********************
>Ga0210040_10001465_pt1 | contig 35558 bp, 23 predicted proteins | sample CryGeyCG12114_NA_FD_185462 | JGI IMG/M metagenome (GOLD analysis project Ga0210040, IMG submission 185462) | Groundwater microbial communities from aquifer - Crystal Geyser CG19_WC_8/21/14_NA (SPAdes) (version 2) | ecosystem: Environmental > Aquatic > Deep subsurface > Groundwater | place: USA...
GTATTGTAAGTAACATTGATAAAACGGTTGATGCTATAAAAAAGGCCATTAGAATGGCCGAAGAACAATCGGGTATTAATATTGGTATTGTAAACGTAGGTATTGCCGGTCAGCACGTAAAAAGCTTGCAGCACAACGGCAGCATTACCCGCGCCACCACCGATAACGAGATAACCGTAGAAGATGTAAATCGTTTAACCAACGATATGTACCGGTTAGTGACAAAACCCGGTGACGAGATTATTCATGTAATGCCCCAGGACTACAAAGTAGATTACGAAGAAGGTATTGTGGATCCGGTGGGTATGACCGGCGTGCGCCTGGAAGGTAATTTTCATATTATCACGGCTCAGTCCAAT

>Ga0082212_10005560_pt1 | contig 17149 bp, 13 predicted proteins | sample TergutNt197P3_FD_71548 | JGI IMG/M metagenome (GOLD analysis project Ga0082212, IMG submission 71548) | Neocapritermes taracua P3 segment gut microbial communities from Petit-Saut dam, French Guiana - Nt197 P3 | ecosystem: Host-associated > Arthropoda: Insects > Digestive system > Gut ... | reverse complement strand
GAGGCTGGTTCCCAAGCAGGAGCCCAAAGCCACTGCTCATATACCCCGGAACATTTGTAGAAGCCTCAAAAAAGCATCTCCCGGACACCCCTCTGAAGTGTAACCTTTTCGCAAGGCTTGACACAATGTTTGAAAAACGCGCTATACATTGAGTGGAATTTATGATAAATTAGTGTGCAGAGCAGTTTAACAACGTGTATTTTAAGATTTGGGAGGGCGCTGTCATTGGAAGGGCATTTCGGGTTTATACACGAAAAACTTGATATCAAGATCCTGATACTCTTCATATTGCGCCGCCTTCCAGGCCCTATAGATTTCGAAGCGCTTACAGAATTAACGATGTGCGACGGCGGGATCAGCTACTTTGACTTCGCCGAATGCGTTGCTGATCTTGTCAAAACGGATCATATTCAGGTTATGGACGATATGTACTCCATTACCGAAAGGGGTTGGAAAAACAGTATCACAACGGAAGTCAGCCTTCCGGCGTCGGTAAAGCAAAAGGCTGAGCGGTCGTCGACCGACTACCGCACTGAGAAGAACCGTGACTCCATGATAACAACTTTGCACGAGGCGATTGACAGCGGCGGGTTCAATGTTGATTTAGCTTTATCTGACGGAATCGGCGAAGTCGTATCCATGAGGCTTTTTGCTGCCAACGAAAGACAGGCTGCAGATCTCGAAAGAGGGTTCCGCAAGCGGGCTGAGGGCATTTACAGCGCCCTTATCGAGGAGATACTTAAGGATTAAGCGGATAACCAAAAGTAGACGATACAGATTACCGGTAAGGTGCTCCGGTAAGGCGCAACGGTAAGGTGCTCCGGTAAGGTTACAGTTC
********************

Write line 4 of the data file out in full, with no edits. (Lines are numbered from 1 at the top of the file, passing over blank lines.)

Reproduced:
GAGGCTGGTTCCCAAGCAGGAGCCCAAAGCCACTGCTCATATACCCCGGAACATTTGTAGAAGCCTCAAAAAAGCATCTCCCGGACACCCCTCTGAAGTGTAACCTTTTCGCAAGGCTTGACACAATGTTTGAAAAACGCGCTATACATTGAGTGGAATTTATGATAAATTAGTGTGCAGAGCAGTTTAACAACGTGTATTTTAAGATTTGGGAGGGCGCTGTCATTGGAAGGGCATTTCGGGTTTATACACGAAAAACTTGATATCAAGATCCTGATACTCTTCATATTGCGCCGCCTTCCAGGCCCTATAGATTTCGAAGCGCTTACAGAATTAACGATGTGCGACGGCGGGATCAGCTACTTTGACTTCGCCGAATGCGTTGCTGATCTTGTCAAAACGGATCATATTCAGGTTATGGACGATATGTACTCCATTACCGAAAGGGGTTGGAAAAACAGTATCACAACGGAAGTCAGCCTTCCGGCGTCGGTAAAGCAAAAGGCTGAGCGGTCGTCGACCGACTACCGCACTGAGAAGAACCGTGACTCCATGATAACAACTTTGCACGAGGCGATTGACAGCGGCGGGTTCAATGTTGATTTAGCTTTATCTGACGGAATCGGCGAAGTCGTATCCATGAGGCTTTTTGCTGCCAACGAAAGACAGGCTGCAGATCTCGAAAGAGGGTTCCGCAAGCGGGCTGAGGGCATTTACAGCGCCCTTATCGAGGAGATACTTAAGGATTAAGCGGATAACCAAAAGTAGACGATACAGATTACCGGTAAGGTGCTCCGGTAAGGCGCAACGGTAAGGTGCTCCGGTAAGGTTACAGTTC